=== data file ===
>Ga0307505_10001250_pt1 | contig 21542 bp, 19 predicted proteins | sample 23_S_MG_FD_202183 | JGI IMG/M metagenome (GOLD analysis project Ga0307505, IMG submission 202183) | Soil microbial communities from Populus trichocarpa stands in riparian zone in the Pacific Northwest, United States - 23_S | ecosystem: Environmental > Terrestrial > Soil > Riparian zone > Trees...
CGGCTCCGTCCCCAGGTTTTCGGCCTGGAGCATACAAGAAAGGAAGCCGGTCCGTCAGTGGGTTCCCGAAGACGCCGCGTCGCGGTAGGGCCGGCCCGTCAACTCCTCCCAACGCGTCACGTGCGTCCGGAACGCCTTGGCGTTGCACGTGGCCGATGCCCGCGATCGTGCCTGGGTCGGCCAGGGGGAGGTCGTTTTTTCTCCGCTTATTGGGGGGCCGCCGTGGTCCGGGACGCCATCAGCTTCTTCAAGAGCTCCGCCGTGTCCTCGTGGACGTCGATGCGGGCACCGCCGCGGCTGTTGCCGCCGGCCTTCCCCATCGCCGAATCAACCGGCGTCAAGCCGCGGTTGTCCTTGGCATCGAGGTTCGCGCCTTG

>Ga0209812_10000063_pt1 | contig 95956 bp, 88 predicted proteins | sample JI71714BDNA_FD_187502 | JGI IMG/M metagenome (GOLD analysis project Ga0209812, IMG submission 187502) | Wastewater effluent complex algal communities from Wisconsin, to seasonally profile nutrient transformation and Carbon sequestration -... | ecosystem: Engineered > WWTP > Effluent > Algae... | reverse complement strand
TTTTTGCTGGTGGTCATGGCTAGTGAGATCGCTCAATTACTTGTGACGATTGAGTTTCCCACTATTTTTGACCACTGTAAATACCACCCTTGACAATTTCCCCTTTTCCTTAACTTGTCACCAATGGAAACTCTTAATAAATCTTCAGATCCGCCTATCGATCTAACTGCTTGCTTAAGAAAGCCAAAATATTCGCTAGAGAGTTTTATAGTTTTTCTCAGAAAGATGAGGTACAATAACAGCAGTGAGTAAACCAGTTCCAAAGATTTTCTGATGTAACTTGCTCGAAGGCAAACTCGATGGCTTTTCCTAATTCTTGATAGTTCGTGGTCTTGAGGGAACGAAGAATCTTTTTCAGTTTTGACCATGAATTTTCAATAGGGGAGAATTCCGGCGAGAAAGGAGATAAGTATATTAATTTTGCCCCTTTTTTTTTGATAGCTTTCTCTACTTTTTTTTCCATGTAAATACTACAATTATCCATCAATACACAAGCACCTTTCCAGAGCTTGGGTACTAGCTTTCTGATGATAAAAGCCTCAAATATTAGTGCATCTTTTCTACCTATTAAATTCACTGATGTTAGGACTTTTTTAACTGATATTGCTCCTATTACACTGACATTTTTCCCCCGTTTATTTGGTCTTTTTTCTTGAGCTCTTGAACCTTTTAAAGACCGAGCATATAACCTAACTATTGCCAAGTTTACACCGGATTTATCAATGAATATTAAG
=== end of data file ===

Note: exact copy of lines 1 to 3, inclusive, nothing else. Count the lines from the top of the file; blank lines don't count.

>Ga0307505_10001250_pt1 | contig 21542 bp, 19 predicted proteins | sample 23_S_MG_FD_202183 | JGI IMG/M metagenome (GOLD analysis project Ga0307505, IMG submission 202183) | Soil microbial communities from Populus trichocarpa stands in riparian zone in the Pacific Northwest, United States - 23_S | ecosystem: Environmental > Terrestrial > Soil > Riparian zone > Trees...
CGGCTCCGTCCCCAGGTTTTCGGCCTGGAGCATACAAGAAAGGAAGCCGGTCCGTCAGTGGGTTCCCGAAGACGCCGCGTCGCGGTAGGGCCGGCCCGTCAACTCCTCCCAACGCGTCACGTGCGTCCGGAACGCCTTGGCGTTGCACGTGGCCGATGCCCGCGATCGTGCCTGGGTCGGCCAGGGGGAGGTCGTTTTTTCTCCGCTTATTGGGGGGCCGCCGTGGTCCGGGACGCCATCAGCTTCTTCAAGAGCTCCGCCGTGTCCTCGTGGACGTCGATGCGGGCACCGCCGCGGCTGTTGCCGCCGGCCTTCCCCATCGCCGAATCAACCGGCGTCAAGCCGCGGTTGTCCTTGGCATCGAGGTTCGCGCCTTG

>Ga0209812_10000063_pt1 | contig 95956 bp, 88 predicted proteins | sample JI71714BDNA_FD_187502 | JGI IMG/M metagenome (GOLD analysis project Ga0209812, IMG submission 187502) | Wastewater effluent complex algal communities from Wisconsin, to seasonally profile nutrient transformation and Carbon sequestration -... | ecosystem: Engineered > WWTP > Effluent > Algae... | reverse complement strand